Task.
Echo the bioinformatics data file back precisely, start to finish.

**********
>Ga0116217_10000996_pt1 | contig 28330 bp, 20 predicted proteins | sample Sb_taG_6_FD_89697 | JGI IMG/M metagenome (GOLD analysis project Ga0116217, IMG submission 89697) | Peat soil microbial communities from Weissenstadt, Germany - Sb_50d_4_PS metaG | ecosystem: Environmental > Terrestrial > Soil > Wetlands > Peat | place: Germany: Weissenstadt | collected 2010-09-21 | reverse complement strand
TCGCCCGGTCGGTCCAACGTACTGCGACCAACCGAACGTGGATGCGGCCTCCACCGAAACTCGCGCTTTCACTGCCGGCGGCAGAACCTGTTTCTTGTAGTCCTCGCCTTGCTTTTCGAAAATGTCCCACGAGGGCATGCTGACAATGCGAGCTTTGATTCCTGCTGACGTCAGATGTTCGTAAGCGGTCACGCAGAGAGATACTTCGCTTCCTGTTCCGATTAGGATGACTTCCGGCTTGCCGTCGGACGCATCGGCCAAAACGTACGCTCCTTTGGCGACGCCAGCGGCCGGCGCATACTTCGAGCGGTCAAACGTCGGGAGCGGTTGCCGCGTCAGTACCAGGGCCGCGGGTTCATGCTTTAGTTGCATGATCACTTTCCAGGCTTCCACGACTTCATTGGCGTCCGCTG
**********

>Ga0116217_10000996_pt1 | contig 28330 bp, 20 predicted proteins | sample Sb_taG_6_FD_89697 | JGI IMG/M metagenome (GOLD analysis project Ga0116217, IMG submission 89697) | Peat soil microbial communities from Weissenstadt, Germany - Sb_50d_4_PS metaG | ecosystem: Environmental > Terrestrial > Soil > Wetlands > Peat | place: Germany: Weissenstadt | collected 2010-09-21 | reverse complement strand
TCGCCCGGTCGGTCCAACGTACTGCGACCAACCGAACGTGGATGCGGCCTCCACCGAAACTCGCGCTTTCACTGCCGGCGGCAGAACCTGTTTCTTGTAGTCCTCGCCTTGCTTTTCGAAAATGTCCCACGAGGGCATGCTGACAATGCGAGCTTTGATTCCTGCTGACGTCAGATGTTCGTAAGCGGTCACGCAGAGAGATACTTCGCTTCCTGTTCCGATTAGGATGACTTCCGGCTTGCCGTCGGACGCATCGGCCAAAACGTACGCTCCTTTGGCGACGCCAGCGGCCGGCGCATACTTCGAGCGGTCAAACGTCGGGAGCGGTTGCCGCGTCAGTACCAGGGCCGCGGGTTCATGCTTTAGTTGCATGATCACTTTCCAGGCTTCCACGACTTCATTGGCGTCCGCTG